Source: theapricity.com, photographer: Tuan Belanda
Over spring break, the ABC Class of 2012 visited Washington, DC. We took a nighttime tour of the memorials, and one of the stops was the Lincoln Memorial. It is an impressive monument with Abraham Lincoln's giant statue flanked on either side with marble carvings of some of Lincoln's most famous speeches, including the Gettysburg address. Lincoln delivered this speech to dedicate the Gettysburg battlefield as a graveyard for fallen soldiers.
That night in DC, as I meandered around the memorial, I found myself standing before the large, marble transcript of the Gettysburg address. The words I read stopped me in my tracks.
"It is altogether fitting and proper that we should do this. But, in a larger sense, we cannot dedicate, we cannot consecrate—we cannot hallow—this ground. The brave men, living and dead, who struggled here, have consecrated it far above our poor power to add or detract."
I marveled at the magnitude of that statement and the great truth at the heart of it. The giving of life irrevocably imparts great value.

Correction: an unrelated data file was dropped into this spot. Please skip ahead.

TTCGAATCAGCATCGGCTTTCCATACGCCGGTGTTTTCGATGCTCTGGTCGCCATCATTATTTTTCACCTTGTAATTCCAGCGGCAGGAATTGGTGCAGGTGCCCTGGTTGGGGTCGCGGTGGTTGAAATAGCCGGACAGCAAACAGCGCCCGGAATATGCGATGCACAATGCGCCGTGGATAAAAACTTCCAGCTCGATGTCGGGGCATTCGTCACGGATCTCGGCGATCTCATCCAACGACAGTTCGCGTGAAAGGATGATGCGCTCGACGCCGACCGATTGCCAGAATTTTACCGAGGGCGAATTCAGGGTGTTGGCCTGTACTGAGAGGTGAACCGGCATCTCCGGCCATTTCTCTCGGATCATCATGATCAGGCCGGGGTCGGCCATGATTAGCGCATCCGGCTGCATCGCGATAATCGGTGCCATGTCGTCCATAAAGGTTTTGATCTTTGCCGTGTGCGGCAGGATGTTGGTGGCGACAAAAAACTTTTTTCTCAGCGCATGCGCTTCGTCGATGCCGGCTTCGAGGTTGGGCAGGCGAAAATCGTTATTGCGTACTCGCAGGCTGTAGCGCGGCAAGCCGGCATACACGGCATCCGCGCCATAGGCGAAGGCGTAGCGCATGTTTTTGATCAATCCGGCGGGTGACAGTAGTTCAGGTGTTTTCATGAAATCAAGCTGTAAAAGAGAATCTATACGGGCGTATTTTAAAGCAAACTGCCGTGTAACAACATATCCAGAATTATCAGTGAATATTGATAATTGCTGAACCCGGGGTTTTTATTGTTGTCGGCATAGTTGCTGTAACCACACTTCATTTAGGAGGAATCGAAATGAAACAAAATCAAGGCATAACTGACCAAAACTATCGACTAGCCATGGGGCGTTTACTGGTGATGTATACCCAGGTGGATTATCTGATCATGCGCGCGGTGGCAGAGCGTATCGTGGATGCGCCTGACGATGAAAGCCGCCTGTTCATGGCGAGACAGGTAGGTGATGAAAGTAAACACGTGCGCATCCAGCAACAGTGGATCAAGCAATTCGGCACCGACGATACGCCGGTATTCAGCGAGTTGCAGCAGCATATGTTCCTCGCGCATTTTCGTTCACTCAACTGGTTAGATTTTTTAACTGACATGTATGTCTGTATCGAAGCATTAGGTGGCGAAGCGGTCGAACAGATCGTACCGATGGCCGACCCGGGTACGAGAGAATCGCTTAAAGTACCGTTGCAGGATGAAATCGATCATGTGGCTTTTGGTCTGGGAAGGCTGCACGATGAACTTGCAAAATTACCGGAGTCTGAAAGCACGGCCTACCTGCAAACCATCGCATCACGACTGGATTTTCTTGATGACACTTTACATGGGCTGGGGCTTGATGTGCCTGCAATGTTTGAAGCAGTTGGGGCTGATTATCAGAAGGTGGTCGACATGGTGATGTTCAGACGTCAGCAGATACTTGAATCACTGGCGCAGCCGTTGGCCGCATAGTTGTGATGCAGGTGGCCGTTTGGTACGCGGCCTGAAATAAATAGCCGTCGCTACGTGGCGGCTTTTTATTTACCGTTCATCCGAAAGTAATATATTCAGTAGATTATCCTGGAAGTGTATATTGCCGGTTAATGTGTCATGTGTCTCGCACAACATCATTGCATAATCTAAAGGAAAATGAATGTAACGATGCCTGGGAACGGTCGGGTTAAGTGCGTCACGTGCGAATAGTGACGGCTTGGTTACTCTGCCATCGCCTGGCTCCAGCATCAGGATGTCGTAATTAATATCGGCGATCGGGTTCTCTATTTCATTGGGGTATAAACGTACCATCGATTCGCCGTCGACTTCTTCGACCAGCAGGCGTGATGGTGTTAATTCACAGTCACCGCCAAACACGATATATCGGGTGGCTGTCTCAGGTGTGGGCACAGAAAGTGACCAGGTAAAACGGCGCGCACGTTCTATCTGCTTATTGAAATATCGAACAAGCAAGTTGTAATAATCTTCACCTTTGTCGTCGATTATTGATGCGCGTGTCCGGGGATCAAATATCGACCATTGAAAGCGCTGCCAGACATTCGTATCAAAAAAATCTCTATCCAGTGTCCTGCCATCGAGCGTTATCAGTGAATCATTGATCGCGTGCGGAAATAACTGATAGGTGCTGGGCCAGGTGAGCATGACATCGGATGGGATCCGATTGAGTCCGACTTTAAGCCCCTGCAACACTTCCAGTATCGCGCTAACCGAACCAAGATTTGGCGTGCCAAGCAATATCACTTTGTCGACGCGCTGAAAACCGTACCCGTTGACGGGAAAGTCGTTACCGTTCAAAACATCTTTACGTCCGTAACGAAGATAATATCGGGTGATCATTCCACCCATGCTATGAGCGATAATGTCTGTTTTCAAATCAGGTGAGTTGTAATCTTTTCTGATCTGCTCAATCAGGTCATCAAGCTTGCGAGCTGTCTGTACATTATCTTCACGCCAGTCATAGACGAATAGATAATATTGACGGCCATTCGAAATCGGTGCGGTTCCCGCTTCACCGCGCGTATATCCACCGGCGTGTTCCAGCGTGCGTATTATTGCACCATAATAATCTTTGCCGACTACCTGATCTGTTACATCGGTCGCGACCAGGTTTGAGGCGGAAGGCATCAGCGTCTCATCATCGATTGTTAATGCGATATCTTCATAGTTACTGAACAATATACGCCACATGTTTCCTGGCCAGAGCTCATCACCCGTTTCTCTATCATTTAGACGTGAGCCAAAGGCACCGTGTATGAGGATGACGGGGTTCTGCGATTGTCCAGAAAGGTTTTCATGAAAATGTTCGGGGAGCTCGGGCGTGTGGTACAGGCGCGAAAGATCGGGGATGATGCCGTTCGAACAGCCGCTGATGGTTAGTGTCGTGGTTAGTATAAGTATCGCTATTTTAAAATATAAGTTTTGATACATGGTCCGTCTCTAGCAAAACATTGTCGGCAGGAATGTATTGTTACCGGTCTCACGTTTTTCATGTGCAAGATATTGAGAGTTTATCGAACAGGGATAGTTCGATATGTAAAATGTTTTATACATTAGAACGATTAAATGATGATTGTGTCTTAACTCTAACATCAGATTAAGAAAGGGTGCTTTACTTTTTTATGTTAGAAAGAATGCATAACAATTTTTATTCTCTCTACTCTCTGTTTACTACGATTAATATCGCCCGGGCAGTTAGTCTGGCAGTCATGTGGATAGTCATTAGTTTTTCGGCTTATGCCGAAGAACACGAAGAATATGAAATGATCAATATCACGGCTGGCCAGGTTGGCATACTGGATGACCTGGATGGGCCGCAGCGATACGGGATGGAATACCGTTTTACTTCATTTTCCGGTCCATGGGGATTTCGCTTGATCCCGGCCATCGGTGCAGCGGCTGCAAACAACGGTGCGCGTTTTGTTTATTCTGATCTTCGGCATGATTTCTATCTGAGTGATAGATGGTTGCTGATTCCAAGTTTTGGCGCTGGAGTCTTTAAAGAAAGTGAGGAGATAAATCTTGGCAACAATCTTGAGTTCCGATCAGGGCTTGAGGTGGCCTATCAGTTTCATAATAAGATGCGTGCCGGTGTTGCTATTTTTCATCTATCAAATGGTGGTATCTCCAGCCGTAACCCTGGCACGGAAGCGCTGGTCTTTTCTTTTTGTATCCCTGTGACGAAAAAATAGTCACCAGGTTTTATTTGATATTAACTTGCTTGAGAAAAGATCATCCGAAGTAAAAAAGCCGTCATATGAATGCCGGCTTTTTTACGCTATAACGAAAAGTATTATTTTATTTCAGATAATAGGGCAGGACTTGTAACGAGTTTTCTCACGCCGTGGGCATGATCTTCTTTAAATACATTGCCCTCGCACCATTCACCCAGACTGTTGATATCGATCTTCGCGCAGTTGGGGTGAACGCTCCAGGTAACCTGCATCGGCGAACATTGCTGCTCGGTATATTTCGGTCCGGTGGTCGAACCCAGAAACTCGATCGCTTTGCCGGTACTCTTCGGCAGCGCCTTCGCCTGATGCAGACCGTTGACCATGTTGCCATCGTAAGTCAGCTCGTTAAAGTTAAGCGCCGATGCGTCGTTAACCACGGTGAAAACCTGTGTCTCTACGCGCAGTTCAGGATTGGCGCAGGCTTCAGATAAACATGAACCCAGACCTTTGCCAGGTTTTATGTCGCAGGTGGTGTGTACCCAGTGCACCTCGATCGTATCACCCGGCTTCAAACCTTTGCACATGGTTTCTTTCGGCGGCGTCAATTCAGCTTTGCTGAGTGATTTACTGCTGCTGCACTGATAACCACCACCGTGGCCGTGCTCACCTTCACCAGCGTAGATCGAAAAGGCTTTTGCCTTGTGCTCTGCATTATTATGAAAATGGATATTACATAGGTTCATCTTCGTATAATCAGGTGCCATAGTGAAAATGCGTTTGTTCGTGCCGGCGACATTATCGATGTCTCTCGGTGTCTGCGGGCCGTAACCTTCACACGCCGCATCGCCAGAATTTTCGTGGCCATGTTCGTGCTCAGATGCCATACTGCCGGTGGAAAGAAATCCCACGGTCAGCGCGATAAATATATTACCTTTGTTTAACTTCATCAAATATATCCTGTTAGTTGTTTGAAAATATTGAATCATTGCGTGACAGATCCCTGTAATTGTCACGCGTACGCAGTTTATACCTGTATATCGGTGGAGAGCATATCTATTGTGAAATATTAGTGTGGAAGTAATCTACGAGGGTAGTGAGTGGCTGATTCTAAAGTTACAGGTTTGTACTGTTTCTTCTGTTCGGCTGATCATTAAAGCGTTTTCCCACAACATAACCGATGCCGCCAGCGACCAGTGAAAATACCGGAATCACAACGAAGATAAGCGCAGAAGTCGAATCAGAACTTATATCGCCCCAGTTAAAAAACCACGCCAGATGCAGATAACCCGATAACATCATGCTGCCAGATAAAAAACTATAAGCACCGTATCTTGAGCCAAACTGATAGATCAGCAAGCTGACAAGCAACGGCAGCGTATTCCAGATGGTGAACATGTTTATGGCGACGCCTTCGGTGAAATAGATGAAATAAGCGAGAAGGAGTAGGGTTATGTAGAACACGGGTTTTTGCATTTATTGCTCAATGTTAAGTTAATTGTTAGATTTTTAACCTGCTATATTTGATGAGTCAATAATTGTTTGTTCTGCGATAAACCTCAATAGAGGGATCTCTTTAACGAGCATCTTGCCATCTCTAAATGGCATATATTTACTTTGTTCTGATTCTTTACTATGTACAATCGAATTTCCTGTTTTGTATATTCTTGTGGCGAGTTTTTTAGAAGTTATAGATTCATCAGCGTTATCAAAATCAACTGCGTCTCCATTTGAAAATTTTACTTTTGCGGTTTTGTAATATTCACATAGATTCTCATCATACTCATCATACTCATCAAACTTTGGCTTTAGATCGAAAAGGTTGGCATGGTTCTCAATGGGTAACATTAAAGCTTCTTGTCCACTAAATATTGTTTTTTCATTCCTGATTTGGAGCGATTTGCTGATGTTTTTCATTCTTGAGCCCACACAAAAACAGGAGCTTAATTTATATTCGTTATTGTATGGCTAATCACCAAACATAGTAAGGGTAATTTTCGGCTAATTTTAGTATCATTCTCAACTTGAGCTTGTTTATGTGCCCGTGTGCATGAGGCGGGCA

On Nov 19, 1863, Abraham Lincoln spoke these words about a physical place where human lives were lost. They were true long before that. Christ gave his life for us and through that process, He made us holy and irreproachable (Colossians 1:22In the body of his flesh through death, to present you holy and unblameable and unreproveable in his sight: See All...). He gave us a value so great that it is unattainable. We have no power, as Lincoln said to dedicate, consecrate, or hallow, but the because of the love of God, a plan was put in place – a plan that gives me value. Christ made me matter.
Over spring break, I got a glimpse of the enormity of the love of God. The only response fitting for such a gift can be found in Psalm 86:12I will praise thee, O Lord my God, with all my heart: and I will glorify thy name for evermore. See All..., “I will praise You, O Lord my God, with all my heart, And I will glorify Your name forevermore”.
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